Prep the vegetables: Wash and then roughly chop the tomatoes. Add these to a large saucepan (with a lid). Cut the onion in half and then thinly slice each half. Thoroughly wash the spinach. Add both the onion and spinach to the tomatoes.

Add the rest of the pasta & sauce ingredients: Add the pasta, lentils / chickpeas, olive oil and any flavourings to the pan, together with 2 cups (500ml) of water. Season with salt and pepper.

Cook the pasta: Cover the saucepan with a lid. Bring to the boil and then turn down the heat to a gentle simmer. Simmer for about 10 minutes, until the pasta is al dente and the sauce has thickened. I use a pair of tongs to turn the pasta a few times, during cooking, to prevent it sticking.

Serve with the feta or parmesan sprinkled on top.

Not the prettiest meal, but quite delicious.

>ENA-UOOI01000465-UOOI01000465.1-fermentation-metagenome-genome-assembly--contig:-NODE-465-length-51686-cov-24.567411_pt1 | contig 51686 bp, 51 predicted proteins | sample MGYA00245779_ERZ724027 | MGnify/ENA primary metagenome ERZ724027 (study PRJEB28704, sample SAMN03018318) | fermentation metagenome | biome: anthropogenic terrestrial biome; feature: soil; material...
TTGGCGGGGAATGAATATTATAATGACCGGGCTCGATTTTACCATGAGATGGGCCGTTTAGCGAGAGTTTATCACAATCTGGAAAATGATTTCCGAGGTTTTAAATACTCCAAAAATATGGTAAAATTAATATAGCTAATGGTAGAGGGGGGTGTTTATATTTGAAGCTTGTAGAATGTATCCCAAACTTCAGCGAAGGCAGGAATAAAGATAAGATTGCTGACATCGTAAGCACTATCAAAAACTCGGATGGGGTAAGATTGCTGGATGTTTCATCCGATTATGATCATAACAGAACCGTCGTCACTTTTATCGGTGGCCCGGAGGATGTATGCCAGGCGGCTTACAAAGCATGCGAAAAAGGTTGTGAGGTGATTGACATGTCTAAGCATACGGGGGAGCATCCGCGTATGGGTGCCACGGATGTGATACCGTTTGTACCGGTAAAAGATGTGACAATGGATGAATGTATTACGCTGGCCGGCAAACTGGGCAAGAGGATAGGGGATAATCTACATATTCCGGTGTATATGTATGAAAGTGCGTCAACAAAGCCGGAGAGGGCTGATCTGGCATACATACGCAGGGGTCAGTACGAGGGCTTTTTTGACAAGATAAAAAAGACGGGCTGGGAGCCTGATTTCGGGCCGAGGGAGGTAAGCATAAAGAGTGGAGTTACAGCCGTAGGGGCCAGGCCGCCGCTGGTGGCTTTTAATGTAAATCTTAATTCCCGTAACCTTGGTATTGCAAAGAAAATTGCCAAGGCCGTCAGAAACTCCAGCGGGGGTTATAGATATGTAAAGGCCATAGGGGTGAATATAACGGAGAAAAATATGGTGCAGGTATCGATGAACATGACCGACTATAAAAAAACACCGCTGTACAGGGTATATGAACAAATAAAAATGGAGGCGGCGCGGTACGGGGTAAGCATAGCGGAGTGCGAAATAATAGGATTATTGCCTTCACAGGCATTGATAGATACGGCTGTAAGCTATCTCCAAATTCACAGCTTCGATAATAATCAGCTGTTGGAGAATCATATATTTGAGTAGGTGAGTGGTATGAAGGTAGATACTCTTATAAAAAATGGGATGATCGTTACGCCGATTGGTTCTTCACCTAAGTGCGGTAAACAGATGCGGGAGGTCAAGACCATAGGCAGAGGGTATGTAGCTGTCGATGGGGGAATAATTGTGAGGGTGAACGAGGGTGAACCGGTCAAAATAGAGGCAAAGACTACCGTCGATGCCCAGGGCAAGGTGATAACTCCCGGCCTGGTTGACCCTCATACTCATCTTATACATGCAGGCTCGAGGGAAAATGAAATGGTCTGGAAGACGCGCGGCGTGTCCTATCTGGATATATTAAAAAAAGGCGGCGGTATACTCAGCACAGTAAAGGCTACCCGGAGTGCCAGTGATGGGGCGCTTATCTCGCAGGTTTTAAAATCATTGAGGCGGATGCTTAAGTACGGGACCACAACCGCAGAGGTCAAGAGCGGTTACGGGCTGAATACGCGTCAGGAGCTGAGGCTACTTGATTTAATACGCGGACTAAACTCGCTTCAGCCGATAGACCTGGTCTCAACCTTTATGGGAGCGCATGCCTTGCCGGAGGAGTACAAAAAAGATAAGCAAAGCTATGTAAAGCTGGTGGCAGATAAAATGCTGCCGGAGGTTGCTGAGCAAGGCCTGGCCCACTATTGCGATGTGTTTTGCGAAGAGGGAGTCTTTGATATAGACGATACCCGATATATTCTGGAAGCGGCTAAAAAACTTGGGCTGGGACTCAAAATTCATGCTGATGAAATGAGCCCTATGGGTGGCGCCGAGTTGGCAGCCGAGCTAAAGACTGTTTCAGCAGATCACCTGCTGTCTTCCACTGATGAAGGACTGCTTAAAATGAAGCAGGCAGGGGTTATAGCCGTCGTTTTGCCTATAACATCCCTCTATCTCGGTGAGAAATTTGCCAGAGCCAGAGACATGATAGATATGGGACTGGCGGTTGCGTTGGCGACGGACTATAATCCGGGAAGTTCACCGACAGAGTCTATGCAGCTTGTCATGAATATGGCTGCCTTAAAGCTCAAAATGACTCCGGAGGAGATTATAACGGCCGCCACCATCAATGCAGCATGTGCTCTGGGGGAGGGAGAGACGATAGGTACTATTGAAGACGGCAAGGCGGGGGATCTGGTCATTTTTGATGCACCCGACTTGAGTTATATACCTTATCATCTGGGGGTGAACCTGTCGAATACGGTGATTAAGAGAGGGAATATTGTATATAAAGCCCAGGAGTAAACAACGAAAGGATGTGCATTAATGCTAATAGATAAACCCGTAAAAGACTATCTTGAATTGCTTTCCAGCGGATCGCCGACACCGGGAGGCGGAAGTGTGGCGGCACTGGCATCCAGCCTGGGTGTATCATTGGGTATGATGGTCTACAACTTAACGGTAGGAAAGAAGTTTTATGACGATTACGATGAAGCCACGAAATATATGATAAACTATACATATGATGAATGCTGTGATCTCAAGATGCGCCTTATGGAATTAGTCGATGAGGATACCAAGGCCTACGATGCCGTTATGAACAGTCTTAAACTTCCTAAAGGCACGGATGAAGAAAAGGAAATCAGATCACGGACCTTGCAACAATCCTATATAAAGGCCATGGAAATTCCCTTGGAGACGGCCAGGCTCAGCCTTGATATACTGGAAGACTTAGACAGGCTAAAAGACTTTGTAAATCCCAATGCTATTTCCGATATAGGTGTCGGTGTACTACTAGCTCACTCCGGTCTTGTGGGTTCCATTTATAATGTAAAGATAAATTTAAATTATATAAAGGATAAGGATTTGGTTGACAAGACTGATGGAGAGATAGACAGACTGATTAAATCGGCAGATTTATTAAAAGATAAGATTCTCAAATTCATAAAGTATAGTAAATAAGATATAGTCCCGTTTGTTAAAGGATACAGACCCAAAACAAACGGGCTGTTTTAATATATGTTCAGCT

Not the prettiest meal, but quite delicious.

Cooking Notes:

You don't have to be careful when chopping the tomatoes, a rough chop is fine. The original recipe uses cherry tomatoes, which would be lovely, but a kilo of regular tomatoes is generally so much cheaper than a kilo of cherry tomatoes, so the regular tomatoes win.

If you don't have any fresh spinach, you could also make this with a couple of nuggets of frozen spinach

I always add some kind of extra flavour to this meal. Either a tablespoon of dried oregano, a large pinch of dried chilli flakes, some chopped olives, a spoonful of capers, fresh basil - all are delicious.

This meal keeps really well in the fridge overnight - the flavours meld together and it's quite delicious the next day. I wouldn't freeze this meal.

It's also quite delicious topped with a poached egg!

Nutrition Notes:

  • Suitable for vegetarians

What's your Friday night go-to meal?